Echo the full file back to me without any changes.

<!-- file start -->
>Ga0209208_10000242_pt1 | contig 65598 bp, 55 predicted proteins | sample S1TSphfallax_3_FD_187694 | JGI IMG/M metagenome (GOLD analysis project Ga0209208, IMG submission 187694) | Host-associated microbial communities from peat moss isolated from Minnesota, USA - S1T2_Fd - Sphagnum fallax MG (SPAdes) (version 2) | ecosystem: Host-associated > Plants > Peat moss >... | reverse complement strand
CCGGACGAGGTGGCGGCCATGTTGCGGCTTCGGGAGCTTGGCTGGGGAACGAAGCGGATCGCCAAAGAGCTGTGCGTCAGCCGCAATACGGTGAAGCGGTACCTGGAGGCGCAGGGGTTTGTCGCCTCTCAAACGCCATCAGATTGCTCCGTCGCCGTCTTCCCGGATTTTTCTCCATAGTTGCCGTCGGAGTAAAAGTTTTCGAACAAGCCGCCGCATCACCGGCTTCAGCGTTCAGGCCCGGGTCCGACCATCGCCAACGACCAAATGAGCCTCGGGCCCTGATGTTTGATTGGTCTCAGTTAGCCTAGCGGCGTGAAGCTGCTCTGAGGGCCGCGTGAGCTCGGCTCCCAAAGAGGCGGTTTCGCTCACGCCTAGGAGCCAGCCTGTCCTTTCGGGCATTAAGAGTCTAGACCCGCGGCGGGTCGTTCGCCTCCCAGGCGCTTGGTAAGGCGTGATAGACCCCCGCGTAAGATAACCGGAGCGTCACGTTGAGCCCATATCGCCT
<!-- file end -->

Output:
>Ga0209208_10000242_pt1 | contig 65598 bp, 55 predicted proteins | sample S1TSphfallax_3_FD_187694 | JGI IMG/M metagenome (GOLD analysis project Ga0209208, IMG submission 187694) | Host-associated microbial communities from peat moss isolated from Minnesota, USA - S1T2_Fd - Sphagnum fallax MG (SPAdes) (version 2) | ecosystem: Host-associated > Plants > Peat moss >... | reverse complement strand
CCGGACGAGGTGGCGGCCATGTTGCGGCTTCGGGAGCTTGGCTGGGGAACGAAGCGGATCGCCAAAGAGCTGTGCGTCAGCCGCAATACGGTGAAGCGGTACCTGGAGGCGCAGGGGTTTGTCGCCTCTCAAACGCCATCAGATTGCTCCGTCGCCGTCTTCCCGGATTTTTCTCCATAGTTGCCGTCGGAGTAAAAGTTTTCGAACAAGCCGCCGCATCACCGGCTTCAGCGTTCAGGCCCGGGTCCGACCATCGCCAACGACCAAATGAGCCTCGGGCCCTGATGTTTGATTGGTCTCAGTTAGCCTAGCGGCGTGAAGCTGCTCTGAGGGCCGCGTGAGCTCGGCTCCCAAAGAGGCGGTTTCGCTCACGCCTAGGAGCCAGCCTGTCCTTTCGGGCATTAAGAGTCTAGACCCGCGGCGGGTCGTTCGCCTCCCAGGCGCTTGGTAAGGCGTGATAGACCCCCGCGTAAGATAACCGGAGCGTCACGTTGAGCCCATATCGCCT